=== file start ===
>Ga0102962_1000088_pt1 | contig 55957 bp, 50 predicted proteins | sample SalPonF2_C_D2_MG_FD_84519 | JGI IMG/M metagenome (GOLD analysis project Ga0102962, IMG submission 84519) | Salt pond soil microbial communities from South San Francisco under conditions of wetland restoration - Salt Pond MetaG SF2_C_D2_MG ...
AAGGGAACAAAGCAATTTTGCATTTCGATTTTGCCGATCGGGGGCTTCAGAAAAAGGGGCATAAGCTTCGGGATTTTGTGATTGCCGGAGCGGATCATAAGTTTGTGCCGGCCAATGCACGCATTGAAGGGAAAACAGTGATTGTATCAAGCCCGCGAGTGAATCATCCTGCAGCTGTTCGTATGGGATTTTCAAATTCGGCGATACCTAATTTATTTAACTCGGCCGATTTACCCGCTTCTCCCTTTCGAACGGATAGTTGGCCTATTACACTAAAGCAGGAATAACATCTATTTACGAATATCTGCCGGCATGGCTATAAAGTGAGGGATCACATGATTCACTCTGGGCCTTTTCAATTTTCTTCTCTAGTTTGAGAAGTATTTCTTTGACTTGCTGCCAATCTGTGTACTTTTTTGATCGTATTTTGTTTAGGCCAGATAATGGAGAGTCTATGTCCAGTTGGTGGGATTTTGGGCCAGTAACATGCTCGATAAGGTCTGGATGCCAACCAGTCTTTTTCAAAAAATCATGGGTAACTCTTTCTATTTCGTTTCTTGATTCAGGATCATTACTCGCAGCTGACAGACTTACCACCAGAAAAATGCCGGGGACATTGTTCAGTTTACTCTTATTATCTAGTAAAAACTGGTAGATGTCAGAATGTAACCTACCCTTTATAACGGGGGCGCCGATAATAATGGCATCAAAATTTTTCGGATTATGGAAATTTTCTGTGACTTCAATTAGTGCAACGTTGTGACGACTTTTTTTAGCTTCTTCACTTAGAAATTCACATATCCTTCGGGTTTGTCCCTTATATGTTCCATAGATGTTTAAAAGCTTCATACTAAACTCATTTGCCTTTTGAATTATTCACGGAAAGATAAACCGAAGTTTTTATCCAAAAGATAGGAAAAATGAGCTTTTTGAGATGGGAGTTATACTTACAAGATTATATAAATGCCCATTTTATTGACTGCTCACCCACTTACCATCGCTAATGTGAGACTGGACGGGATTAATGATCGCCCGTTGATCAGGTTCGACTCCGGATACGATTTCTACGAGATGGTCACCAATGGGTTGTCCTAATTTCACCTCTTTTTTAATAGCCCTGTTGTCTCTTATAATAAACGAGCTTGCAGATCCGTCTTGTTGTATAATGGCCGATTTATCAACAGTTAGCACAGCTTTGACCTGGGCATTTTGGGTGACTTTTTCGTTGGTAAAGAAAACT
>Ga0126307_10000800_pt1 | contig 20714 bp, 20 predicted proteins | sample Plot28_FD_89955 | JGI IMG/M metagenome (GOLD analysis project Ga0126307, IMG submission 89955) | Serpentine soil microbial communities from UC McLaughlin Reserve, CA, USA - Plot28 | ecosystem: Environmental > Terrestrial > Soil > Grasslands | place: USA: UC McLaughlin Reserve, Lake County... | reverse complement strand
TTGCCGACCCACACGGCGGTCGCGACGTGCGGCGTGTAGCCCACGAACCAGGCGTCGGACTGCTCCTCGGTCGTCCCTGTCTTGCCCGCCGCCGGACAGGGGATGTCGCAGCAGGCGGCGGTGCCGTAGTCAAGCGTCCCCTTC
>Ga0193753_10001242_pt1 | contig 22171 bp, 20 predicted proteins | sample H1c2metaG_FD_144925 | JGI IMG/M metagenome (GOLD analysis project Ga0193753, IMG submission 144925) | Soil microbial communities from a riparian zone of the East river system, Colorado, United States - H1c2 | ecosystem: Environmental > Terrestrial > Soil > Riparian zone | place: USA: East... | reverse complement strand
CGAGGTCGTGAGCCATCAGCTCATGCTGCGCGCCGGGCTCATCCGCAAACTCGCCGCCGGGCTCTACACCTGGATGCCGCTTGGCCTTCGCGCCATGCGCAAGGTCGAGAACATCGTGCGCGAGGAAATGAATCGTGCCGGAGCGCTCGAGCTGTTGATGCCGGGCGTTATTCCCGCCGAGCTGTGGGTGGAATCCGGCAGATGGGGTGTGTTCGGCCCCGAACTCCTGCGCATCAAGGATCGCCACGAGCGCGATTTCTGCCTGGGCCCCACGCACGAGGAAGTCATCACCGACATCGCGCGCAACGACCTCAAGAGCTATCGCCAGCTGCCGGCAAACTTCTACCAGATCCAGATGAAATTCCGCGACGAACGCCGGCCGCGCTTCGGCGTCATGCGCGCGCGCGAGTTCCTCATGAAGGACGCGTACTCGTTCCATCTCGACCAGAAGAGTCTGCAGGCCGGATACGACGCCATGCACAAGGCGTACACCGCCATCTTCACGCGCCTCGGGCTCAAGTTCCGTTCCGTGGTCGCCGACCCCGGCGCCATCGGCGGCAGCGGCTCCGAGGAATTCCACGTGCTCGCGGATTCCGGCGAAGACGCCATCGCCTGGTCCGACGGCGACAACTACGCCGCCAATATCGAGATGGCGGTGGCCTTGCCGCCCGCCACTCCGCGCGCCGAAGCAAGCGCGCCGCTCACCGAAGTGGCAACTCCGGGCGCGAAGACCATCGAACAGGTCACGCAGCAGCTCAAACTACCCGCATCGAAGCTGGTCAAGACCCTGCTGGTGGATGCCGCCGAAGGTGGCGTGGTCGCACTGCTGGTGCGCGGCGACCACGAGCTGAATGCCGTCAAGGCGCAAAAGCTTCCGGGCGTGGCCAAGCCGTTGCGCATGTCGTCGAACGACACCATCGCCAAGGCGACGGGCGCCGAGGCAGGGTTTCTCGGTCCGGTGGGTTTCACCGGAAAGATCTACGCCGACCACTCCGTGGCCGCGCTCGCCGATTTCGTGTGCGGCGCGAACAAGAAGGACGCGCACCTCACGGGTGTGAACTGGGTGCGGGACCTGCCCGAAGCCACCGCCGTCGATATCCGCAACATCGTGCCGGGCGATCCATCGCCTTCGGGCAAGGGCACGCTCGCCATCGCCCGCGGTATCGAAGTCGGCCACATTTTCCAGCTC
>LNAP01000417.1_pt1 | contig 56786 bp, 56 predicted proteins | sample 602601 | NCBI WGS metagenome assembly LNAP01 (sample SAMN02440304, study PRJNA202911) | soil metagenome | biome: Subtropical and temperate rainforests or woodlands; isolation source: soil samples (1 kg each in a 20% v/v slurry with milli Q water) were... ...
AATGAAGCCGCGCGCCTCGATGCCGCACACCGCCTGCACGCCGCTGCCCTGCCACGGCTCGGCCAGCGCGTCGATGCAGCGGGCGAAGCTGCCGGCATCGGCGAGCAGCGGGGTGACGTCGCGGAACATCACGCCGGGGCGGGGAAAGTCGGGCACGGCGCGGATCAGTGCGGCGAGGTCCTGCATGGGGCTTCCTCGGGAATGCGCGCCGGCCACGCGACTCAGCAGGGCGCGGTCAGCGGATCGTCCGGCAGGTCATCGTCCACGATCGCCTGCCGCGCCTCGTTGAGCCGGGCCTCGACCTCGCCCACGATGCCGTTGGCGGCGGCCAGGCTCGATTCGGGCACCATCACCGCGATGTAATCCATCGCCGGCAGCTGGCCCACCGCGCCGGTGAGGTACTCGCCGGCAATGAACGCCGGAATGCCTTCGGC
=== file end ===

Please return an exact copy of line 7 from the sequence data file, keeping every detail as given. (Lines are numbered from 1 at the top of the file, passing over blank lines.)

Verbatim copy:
>LNAP01000417.1_pt1 | contig 56786 bp, 56 predicted proteins | sample 602601 | NCBI WGS metagenome assembly LNAP01 (sample SAMN02440304, study PRJNA202911) | soil metagenome | biome: Subtropical and temperate rainforests or woodlands; isolation source: soil samples (1 kg each in a 20% v/v slurry with milli Q water) were... ...